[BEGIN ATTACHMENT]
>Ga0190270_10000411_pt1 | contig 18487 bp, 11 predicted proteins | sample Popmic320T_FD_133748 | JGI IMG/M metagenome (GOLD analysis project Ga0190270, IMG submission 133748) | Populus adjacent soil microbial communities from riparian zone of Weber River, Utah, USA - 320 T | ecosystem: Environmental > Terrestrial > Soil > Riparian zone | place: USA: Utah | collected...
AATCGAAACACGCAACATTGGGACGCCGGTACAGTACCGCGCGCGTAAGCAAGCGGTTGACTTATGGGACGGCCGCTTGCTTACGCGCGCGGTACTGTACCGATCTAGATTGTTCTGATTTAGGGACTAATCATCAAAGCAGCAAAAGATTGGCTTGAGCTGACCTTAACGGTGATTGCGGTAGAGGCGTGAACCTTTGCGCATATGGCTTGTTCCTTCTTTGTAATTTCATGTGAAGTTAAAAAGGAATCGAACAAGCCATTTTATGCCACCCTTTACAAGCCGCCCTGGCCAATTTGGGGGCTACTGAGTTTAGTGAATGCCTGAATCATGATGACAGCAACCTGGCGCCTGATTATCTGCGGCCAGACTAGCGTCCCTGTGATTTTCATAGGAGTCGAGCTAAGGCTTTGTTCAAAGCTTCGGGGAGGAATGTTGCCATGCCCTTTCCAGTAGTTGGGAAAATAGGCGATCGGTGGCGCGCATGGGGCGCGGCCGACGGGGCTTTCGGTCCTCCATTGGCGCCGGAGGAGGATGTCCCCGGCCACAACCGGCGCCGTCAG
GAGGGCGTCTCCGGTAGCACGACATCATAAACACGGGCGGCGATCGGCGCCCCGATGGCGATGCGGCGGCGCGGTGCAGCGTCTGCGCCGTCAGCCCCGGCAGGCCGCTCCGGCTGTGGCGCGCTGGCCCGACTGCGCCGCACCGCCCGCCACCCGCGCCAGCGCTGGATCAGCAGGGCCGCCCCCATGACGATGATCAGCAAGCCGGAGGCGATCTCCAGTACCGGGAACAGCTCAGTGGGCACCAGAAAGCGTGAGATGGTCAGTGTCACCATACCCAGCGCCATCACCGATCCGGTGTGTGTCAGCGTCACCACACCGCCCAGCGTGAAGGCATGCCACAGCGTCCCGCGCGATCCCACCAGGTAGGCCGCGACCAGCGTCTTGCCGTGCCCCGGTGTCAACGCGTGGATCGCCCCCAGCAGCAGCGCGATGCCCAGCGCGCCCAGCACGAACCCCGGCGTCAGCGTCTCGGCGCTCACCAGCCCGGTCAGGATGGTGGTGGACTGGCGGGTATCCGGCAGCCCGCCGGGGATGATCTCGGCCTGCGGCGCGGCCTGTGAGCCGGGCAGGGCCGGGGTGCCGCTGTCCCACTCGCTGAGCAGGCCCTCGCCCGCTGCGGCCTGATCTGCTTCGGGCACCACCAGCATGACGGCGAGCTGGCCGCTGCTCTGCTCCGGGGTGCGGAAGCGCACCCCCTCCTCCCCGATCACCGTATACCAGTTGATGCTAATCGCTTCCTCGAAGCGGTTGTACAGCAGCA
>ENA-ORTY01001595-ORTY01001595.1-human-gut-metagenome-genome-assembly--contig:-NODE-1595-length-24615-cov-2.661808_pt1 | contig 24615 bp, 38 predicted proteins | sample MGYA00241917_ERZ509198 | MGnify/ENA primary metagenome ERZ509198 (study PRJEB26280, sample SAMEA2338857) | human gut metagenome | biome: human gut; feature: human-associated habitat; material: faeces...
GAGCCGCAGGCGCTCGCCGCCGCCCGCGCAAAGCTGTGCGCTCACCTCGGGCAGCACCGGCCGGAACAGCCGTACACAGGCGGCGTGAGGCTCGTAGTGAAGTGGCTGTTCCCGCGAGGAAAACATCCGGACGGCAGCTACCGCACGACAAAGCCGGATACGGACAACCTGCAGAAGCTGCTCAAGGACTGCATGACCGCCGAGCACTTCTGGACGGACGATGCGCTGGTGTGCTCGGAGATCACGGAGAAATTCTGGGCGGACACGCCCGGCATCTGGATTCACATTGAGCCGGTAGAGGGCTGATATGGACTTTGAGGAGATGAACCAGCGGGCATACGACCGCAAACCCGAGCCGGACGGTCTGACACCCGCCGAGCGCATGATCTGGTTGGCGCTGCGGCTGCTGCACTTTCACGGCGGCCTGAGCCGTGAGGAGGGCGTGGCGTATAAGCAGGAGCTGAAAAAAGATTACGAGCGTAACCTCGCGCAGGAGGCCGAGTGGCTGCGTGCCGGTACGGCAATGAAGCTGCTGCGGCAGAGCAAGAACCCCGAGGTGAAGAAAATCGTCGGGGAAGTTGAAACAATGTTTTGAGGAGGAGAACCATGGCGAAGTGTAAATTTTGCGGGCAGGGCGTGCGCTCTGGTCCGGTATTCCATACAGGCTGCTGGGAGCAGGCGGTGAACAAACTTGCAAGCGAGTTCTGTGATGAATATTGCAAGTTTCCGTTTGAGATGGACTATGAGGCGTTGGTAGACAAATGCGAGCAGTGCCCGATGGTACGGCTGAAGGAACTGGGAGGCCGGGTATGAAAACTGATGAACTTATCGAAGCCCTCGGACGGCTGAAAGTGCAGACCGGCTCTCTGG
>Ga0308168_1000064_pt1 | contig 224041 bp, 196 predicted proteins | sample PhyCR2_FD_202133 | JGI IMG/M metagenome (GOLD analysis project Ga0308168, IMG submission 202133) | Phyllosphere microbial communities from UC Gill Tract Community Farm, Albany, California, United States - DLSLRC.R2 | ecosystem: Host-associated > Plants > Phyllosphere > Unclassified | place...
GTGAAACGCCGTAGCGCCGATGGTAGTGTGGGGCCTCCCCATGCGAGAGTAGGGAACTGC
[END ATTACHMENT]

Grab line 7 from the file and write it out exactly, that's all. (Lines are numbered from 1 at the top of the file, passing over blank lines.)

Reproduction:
GTGAAACGCCGTAGCGCCGATGGTAGTGTGGGGCCTCCCCATGCGAGAGTAGGGAACTGC